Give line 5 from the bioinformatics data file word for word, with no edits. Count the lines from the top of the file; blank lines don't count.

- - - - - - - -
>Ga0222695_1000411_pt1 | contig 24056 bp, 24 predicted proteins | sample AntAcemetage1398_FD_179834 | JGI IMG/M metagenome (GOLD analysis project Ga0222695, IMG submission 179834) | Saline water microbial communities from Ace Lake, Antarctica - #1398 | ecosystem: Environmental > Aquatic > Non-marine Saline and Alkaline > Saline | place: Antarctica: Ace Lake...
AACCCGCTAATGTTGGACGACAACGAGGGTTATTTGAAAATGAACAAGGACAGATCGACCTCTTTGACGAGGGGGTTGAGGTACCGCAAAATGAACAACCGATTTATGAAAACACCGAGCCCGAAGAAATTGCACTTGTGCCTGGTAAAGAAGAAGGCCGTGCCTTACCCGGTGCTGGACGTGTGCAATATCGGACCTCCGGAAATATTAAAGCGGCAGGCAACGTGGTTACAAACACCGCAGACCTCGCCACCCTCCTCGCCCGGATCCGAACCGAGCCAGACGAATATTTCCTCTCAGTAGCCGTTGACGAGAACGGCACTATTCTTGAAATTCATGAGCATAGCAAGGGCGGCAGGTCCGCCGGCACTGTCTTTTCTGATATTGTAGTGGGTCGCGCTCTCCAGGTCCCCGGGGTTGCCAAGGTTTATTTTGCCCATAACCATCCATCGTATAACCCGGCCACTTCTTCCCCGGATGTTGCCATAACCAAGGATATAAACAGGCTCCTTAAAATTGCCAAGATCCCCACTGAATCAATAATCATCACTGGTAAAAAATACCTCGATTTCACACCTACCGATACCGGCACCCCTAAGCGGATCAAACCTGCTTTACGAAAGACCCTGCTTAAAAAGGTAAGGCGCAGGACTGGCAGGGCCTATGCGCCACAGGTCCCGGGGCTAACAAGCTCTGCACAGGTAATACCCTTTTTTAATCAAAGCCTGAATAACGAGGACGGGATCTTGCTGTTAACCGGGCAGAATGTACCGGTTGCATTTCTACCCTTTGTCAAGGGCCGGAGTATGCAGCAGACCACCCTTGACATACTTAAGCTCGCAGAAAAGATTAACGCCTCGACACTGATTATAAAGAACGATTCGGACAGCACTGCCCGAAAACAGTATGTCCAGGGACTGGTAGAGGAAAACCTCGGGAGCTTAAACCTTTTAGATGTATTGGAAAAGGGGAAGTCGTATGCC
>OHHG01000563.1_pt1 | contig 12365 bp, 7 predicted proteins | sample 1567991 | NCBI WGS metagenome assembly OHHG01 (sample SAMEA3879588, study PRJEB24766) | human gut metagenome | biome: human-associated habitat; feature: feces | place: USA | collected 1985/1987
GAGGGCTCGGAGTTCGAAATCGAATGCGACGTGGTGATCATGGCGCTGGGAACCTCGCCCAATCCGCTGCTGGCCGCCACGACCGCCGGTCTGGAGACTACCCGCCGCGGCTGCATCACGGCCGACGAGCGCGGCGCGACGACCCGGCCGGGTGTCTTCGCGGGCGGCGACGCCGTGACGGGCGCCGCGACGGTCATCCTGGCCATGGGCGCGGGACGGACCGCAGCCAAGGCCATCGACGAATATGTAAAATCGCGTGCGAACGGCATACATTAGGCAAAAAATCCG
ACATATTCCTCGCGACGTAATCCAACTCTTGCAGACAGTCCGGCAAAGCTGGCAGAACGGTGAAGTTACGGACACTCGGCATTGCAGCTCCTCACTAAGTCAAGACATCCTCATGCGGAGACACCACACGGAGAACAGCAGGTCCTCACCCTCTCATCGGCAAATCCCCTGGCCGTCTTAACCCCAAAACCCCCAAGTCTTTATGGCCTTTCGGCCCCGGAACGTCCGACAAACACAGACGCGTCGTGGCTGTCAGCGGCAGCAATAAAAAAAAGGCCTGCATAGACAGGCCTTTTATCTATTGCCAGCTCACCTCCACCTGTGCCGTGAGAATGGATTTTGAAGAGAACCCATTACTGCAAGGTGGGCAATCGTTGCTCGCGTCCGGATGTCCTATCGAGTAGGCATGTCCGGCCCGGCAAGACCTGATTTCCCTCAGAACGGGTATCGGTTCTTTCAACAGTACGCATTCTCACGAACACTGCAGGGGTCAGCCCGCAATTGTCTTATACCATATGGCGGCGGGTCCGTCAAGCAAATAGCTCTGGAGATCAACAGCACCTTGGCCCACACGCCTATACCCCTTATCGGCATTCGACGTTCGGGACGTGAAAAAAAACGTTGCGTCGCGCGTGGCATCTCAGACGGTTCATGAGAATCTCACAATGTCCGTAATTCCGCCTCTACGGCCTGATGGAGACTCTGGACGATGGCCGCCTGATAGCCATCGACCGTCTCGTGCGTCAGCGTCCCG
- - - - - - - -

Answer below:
ACATATTCCTCGCGACGTAATCCAACTCTTGCAGACAGTCCGGCAAAGCTGGCAGAACGGTGAAGTTACGGACACTCGGCATTGCAGCTCCTCACTAAGTCAAGACATCCTCATGCGGAGACACCACACGGAGAACAGCAGGTCCTCACCCTCTCATCGGCAAATCCCCTGGCCGTCTTAACCCCAAAACCCCCAAGTCTTTATGGCCTTTCGGCCCCGGAACGTCCGACAAACACAGACGCGTCGTGGCTGTCAGCGGCAGCAATAAAAAAAAGGCCTGCATAGACAGGCCTTTTATCTATTGCCAGCTCACCTCCACCTGTGCCGTGAGAATGGATTTTGAAGAGAACCCATTACTGCAAGGTGGGCAATCGTTGCTCGCGTCCGGATGTCCTATCGAGTAGGCATGTCCGGCCCGGCAAGACCTGATTTCCCTCAGAACGGGTATCGGTTCTTTCAACAGTACGCATTCTCACGAACACTGCAGGGGTCAGCCCGCAATTGTCTTATACCATATGGCGGCGGGTCCGTCAAGCAAATAGCTCTGGAGATCAACAGCACCTTGGCCCACACGCCTATACCCCTTATCGGCATTCGACGTTCGGGACGTGAAAAAAAACGTTGCGTCGCGCGTGGCATCTCAGACGGTTCATGAGAATCTCACAATGTCCGTAATTCCGCCTCTACGGCCTGATGGAGACTCTGGACGATGGCCGCCTGATAGCCATCGACCGTCTCGTGCGTCAGCGTCCCG